Inhibitor development is a response of the body's immune system that interferes with the activity of therapy. About 25 to 30 percent of people with severe hemophilia A develop inhibitors during their lifetime. Inhibitors typically develop after a median of 8-10 exposure days, though this number varies widely.2
Through cutting-edge science and medicine, Biogen discovers, develops and delivers to patients worldwide innovative therapies for the treatment of neurodegenerative diseases, hematologic conditions and autoimmune disorders. Founded in 1978, Biogen is one of the world's oldest independent biotechnology companies and patients worldwide benefit from its leading multiple sclerosis and innovative hemophilia therapies. For product labeling, press releases and additional information about the company, please visit www.biogen.com.
Sobi is an international specialty healthcare company dedicated to rare diseases. Sobi's mission is to develop and deliver innovative therapies and services to improve the lives of patients. The product portfolio is primarily focused on Haemophilia, Inflammation and Genetic diseases. Sobi also markets a portfolio of specialty and rare disease products for partner companies across Europe, the Middle East, North Africa and Russia. Sobi is a pioneer in biotechnology with world-class capabilities in protein biochemistry and biologics manufacturing. In 2014, Sobi had total revenues of SEK 2.6 billion (USD 380 M) and about 600 employees. The share (STO: SOBI) is listed on NASDAQ OMX Stockholm. More information is available at www.sobi.com.
Biogen Safe Harbor
This press release contains forward-looking statements, including statements about the interim analysis from ASPIRE, its publication, and the potential therapeutic effect of ELOCTATE in people with hemophilia A treated with prophylaxis regimens of ELOCTATE. These statements may be identified by words such as "believe," "expect," "may," "plan," "potential," "will" and similar expressions, and are based on our current beliefs and expectations. Drug development and commercialization involve a high degree of risk. Factors which could cause actual results to differ materially from our current expectations include the risk that unexpected concerns may arise from additional or new data or analysis, regulatory authorities may require additional data or information or further studies, or may fail to approve, or refuse to approve, or may delay approval of expanded indications or uses of our drug products, or we may encounter other unexpected hurdles. For more detailed information on the risks and uncertainties associated with our drug development and commercialization activities, please review the Risk Factors section of our most recent annual or quarterly report filed with the Securities and Exchange Commission. Any forward-looking statements speak only as of the date of this press release and we assume no obligation to update any forward-looking statements, whether as a result of new information, future events or otherwise.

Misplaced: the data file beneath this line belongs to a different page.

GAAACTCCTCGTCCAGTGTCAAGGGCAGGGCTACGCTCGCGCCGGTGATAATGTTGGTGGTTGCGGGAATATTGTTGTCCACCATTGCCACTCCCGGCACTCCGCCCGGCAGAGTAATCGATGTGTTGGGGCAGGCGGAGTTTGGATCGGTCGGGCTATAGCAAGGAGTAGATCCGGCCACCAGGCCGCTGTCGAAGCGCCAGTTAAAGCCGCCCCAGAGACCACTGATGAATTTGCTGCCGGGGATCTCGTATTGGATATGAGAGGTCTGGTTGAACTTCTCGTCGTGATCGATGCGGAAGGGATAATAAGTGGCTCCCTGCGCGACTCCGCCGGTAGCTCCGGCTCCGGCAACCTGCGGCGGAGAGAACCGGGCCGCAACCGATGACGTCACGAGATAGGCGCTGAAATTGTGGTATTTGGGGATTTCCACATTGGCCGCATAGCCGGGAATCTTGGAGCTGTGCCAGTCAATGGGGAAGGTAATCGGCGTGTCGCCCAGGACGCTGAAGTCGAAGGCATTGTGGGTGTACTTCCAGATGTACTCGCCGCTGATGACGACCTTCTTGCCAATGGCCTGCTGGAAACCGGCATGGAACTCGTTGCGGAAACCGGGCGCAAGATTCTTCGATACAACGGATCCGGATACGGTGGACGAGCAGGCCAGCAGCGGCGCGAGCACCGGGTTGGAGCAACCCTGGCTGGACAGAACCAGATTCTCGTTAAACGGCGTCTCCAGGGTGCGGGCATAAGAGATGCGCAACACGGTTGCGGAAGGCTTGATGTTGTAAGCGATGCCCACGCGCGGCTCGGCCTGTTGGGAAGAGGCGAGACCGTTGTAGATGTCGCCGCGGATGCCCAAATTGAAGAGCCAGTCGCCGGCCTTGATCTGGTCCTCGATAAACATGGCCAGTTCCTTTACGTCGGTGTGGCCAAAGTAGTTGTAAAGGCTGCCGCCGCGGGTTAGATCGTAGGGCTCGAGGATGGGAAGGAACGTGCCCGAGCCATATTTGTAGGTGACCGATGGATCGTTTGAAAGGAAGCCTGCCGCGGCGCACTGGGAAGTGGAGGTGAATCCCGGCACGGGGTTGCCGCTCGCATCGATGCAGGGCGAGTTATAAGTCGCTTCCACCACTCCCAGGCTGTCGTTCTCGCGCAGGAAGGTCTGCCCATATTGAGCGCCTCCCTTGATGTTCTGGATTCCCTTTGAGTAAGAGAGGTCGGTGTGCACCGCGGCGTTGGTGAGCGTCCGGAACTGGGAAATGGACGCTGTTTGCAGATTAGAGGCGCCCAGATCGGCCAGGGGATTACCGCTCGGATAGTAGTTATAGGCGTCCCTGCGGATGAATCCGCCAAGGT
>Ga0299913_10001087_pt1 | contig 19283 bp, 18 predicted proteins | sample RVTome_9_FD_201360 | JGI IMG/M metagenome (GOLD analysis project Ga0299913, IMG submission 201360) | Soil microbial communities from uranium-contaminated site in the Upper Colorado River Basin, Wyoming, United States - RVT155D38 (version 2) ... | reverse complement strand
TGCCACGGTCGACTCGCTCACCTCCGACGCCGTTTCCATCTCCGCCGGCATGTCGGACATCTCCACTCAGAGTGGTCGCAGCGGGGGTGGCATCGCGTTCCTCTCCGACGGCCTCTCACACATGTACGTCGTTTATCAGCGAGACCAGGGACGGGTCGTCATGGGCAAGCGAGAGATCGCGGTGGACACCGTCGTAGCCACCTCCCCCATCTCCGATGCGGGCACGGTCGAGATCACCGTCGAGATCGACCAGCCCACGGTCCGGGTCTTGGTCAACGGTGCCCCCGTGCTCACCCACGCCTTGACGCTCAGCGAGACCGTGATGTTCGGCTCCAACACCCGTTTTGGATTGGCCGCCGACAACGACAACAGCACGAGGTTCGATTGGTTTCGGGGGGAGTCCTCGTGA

1. World Federation of Hemophilia. Annual Global Survey 2012. http://www1.wfh.org/publications/files/pdf-1574.pdf. Accessed July 2015.
2. Mariani G, Konkle BA, Kessler CM. Inhibitors in Hemophilia A and B. In: Hoffman R, ed. Hematology: basic principles and practice. 6th ed. Philadelphia, PA: Saunders/Elsevier; 2013:1961-1970.